Today we’re talking to Julie Stamm about her first book Some Days We. Julie's beautiful story will move and inspire you. Discover her unique background to authorship in our interview.
Tell us about your book?
Written from the perspective of a young child, Some Days We… tackles the serious issue of parenting with a chronic illness. Wyatt and his mom, Anne, take the moments that debilitate and reroute them into positive experiences. Some Days We… is an exploration into the power of positivity and love.
My personal battles and experiences with multiple sclerosis created this book. Each page is based on an actual moment lived by me and my son. My goal is to change the dark negative tone associated with chronic illness and turn it into uplifting empowerment for the reader.
Why did you want to write this story?
When looking for materials to share with my son about our differences, I discovered that there is a hole in the market when it comes to showing the positive ways our lives can and will adapt to cope with a chronic illness. My book’s message is simple; with love and imagination, the mother and son can overcome any obstacle. I am committed to supporting all that suffer from Multiple Sclerosis, or any chronic illness for that matter. Our children need to know that our 'disability' won't impact the love we can provide.
What's been the best reaction from a reader so far?
The feedback has been moving and motivating. I knew there was a need for this type of tool but never realized how great that need really is. Each review reignites and rejuvenates my desire to normalize different abilities. One of my favorite reactions was when a mother, who had thus far chosen to keep her battle hidden from her son, decided "Some Days We..." was the tool she needed to open up to him and share her whole self with him. The burden lifted and relief she felt was worth every ounce of work.
Where do you find your inspiration?
My son, Jack. He is the reason for this book and the reason for my life. Each day I wake up in awe of how kind and caring he is.
What's the most fun part of being an author?
I think the feedback has been the fun part. Knowing that I am helping others and that I will spark conversations, education, and awareness for all ages. We even got some incredible feedback from an 84-year-old man; an age that I never thought would read or appreciate my work.
What's your tip for parents to encourage reading?
I think it is really hard for someone that doesn't have a chronic illness to 'get it'. I'd encourage creating a 'sick for a day game' with little stations that help the child better grasp what the parent is facing. Some examples would be to have the child put on a pair of glasses with petroleum jelly smeared over the lens to help them understand the effects of optic neuritis, or have the child stand on a balance board to let them feel what balance issues might feel like, or even have the child use only one hand for half an hour to understand what it's like when one of our limbs decides not to work, etc.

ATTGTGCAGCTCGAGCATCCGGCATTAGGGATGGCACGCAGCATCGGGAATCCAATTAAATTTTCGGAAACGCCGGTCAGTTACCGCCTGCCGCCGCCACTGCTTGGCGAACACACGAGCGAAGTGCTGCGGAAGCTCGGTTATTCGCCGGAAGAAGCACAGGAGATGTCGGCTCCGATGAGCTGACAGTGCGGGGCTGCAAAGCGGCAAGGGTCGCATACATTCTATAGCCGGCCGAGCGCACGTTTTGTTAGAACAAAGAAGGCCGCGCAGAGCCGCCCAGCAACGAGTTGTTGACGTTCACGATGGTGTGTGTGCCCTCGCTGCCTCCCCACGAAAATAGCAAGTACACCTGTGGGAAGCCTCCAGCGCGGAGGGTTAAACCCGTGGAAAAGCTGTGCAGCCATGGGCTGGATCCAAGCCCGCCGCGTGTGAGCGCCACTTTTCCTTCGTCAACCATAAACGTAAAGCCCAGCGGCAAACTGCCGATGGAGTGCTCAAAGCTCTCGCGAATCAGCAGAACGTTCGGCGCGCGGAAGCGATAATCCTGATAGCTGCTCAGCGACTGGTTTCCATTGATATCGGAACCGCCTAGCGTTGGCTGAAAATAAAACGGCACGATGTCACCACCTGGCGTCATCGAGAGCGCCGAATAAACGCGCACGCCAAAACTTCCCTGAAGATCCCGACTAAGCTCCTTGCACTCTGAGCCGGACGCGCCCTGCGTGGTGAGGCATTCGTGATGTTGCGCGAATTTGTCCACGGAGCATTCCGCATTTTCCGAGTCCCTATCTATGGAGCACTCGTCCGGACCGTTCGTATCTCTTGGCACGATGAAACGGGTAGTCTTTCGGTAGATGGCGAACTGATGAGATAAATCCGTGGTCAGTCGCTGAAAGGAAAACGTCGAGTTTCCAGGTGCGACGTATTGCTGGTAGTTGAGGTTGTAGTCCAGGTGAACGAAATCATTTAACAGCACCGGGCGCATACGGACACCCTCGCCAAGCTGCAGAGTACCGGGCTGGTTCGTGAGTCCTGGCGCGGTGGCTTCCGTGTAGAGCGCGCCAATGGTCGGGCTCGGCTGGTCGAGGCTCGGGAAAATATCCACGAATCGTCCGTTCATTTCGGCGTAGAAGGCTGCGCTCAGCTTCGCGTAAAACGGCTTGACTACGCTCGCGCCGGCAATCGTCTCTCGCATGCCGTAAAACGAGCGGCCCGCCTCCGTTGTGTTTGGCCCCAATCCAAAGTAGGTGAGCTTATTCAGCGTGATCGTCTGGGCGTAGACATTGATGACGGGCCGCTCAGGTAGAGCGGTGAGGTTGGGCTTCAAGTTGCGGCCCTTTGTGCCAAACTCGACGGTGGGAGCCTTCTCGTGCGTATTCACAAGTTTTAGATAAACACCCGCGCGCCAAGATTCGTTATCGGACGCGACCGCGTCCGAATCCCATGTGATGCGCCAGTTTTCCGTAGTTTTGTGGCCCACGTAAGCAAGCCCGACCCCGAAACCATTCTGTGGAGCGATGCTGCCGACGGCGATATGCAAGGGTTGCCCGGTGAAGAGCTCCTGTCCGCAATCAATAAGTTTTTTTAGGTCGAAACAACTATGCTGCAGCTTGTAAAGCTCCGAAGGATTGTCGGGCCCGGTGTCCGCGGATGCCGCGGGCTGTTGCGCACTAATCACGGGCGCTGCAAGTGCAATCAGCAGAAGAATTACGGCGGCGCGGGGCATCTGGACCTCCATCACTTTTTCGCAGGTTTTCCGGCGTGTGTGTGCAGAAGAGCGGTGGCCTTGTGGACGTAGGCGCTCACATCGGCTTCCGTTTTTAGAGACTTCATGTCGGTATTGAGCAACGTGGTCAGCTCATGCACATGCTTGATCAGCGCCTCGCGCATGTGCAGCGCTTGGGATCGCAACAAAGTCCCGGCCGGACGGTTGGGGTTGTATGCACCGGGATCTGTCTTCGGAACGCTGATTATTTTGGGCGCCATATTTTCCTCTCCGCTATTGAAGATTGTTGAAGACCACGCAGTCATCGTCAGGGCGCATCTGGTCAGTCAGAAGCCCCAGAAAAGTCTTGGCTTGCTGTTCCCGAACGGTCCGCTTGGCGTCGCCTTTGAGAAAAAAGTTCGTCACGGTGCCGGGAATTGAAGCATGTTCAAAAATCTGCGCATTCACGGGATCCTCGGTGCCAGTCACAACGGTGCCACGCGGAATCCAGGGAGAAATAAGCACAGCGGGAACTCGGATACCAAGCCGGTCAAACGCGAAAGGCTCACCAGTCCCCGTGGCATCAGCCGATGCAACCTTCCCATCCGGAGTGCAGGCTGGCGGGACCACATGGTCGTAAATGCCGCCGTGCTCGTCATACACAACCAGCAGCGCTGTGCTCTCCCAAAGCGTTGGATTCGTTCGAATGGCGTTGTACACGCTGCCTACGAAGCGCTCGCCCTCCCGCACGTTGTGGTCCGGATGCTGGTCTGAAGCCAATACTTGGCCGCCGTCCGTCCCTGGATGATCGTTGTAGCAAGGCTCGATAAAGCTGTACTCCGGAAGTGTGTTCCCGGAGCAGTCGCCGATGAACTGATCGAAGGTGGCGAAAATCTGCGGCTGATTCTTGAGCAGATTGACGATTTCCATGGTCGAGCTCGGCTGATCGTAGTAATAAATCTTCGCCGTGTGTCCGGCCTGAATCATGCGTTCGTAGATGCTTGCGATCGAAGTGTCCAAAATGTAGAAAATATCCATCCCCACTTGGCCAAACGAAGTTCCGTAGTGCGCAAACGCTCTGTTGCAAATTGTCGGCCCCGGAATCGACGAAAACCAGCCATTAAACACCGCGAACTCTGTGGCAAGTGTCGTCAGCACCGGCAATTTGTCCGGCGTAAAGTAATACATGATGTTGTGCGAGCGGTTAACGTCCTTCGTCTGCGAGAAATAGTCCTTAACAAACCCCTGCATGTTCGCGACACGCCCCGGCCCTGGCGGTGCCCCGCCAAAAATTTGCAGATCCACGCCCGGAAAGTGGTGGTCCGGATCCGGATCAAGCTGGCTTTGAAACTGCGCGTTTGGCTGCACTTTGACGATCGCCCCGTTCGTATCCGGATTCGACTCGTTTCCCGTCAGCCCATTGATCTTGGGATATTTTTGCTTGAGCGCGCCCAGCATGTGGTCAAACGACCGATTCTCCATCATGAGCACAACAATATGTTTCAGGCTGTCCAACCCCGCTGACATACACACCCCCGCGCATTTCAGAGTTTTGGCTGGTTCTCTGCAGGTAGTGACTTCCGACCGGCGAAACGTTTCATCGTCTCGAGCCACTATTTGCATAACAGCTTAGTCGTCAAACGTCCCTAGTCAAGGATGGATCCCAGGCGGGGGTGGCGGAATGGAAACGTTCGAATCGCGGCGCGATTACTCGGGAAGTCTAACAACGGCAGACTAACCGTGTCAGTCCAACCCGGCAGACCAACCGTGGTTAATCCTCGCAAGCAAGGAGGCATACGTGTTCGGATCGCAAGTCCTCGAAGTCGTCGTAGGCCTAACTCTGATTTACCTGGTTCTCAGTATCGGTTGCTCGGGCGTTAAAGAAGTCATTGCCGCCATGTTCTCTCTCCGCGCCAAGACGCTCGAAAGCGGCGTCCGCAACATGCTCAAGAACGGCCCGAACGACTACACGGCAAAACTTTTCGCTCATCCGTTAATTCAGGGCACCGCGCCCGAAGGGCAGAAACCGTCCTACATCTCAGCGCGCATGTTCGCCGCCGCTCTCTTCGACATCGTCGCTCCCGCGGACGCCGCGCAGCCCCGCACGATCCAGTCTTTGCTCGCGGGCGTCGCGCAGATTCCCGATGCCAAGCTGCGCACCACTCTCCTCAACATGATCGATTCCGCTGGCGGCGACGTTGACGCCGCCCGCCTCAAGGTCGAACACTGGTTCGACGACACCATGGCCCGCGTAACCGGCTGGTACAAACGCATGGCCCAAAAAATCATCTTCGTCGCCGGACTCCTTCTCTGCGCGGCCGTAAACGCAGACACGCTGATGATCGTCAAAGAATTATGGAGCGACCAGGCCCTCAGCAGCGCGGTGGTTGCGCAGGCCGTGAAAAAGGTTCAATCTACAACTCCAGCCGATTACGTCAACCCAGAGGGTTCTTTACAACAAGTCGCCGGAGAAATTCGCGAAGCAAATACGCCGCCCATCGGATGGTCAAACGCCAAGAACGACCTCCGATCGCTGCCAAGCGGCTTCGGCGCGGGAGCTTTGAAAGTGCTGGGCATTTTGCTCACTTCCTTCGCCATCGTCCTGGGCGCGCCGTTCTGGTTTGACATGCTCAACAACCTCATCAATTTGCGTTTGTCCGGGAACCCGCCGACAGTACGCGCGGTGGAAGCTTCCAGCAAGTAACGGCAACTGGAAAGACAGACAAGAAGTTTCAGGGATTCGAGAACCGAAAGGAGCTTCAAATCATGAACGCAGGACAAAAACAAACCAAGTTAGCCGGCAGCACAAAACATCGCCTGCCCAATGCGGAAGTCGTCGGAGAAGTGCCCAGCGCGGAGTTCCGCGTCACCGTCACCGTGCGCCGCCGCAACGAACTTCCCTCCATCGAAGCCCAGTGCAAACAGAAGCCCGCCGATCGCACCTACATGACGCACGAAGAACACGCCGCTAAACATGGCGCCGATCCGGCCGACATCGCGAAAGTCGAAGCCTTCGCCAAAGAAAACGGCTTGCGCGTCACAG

What's your favorite book of all time?
I really love 'The Giving Tree' by Shel Silverstein. It's a story about altruism. We can all learn by doing things with no expectation of something in return. It also took on a different meaning for me when I was diagnosed with MS. To me, the tree can act as a symbol of a person battling the disease. This disease takes and takes and takes but what is left in our 'stump' is a strong, giving, resilient version of what we once were.
What would you say to someone thinking of writing their first book?
Do it. I think that at the very least, it can be a cathartic experience. Be prepared to work hard and fight for what you want.
My Story - in Julie's words:
I was officially diagnosed with multiple sclerosis (“MS”) on January 8, 2007. While I can date my symptoms back to 2001, it was in 2005 that my symptoms became too debilitating to live the life I once knew and loved. After an official diagnosis, I felt vindicated. I had known something was wrong for many years but was dismissed by innumerable doctors. Knowing gave me power. Knowing who the “man behind the curtain” was, gave me the courage to fight. It wasn’t, and isn’t, always an easy battle and the unpredictability of this disease is by far the most challenging aspect for me to accept. Currently, we have no cure but I do believe that one day in the not-so-distant future there will be one.
This disease has changed me in countless ways. In some ways, I am a shell of the woman I once was and the woman I dreamed I would be. I truly believe that I am where I am today because this is where I should be, need to be, and belong. I have a perfect, loving, and supportive partner. We have a beautiful son and each day, regardless of the pain, the worry, the lack of control; I am grateful.
The reality is life evolves for all of us. We all want more for our families and face obstacles that we need to overcome. We are only here on this earth for the blink of an eye and I hope my moments will matter. This book is my attempt to leave a footprint. (Read more of Julie's story on her website).
Julie Stamm is a mother, partner, Multiple Sclerosis Advocate and author living in Brooklyn in the USA. She hopes her first book will help many other families affected by chronic illness.
Where to Next?
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